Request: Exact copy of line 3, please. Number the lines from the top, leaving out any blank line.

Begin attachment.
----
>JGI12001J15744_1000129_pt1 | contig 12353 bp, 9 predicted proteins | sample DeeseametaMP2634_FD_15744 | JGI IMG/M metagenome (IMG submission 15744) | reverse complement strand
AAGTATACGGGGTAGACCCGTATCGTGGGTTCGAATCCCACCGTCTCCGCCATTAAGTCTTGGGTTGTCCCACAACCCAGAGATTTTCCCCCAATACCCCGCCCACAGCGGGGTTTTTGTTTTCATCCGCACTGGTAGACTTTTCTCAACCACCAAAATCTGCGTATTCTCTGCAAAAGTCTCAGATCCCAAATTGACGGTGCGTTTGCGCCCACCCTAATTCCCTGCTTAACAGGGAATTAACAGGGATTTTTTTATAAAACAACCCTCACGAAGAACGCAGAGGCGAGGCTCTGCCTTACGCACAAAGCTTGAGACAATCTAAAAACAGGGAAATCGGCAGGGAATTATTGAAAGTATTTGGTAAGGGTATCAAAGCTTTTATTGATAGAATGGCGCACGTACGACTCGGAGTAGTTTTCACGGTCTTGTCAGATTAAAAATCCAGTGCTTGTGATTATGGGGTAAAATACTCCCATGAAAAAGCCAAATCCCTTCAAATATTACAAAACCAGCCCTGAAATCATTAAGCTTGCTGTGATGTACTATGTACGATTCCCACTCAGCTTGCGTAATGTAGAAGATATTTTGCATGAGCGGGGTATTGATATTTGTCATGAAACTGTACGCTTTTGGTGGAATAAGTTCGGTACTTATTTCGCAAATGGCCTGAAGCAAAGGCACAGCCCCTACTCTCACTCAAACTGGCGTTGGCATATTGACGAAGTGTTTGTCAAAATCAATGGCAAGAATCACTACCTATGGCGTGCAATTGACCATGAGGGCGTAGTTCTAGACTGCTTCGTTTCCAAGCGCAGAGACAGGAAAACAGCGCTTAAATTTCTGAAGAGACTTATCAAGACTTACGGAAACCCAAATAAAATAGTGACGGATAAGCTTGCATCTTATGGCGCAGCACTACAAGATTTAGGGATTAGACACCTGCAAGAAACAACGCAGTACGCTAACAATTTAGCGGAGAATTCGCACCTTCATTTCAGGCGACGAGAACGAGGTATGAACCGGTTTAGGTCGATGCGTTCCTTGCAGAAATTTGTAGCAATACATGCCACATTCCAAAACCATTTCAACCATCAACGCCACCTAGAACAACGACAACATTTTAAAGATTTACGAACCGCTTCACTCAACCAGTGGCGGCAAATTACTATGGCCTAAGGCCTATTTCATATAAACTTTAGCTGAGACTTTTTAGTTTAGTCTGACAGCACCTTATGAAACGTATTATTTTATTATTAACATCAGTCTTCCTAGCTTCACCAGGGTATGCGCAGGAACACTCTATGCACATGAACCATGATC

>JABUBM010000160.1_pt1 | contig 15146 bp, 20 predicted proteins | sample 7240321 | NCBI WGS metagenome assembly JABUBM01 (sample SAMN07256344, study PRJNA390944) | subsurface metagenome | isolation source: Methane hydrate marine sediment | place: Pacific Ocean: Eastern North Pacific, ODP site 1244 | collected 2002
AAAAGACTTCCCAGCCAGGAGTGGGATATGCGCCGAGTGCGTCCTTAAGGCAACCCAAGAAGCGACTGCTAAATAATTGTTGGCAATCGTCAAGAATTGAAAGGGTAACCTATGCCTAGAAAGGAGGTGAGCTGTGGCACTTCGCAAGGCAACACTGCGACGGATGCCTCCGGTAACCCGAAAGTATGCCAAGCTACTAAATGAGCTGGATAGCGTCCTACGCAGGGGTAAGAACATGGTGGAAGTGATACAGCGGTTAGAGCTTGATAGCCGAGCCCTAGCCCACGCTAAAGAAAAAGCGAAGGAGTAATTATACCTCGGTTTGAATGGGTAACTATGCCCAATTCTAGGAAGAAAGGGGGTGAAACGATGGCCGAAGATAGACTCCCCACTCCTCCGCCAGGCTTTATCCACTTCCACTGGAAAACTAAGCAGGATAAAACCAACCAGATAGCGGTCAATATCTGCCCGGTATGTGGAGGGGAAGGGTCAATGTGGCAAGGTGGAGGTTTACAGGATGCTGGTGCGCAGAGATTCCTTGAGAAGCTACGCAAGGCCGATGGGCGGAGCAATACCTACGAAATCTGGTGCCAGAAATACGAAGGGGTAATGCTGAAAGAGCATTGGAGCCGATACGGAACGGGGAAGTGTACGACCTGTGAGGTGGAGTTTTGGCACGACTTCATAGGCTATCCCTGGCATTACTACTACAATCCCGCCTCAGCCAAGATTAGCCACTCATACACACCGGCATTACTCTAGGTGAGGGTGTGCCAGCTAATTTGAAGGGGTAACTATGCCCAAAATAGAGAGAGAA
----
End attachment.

>JABUBM010000160.1_pt1 | contig 15146 bp, 20 predicted proteins | sample 7240321 | NCBI WGS metagenome assembly JABUBM01 (sample SAMN07256344, study PRJNA390944) | subsurface metagenome | isolation source: Methane hydrate marine sediment | place: Pacific Ocean: Eastern North Pacific, ODP site 1244 | collected 2002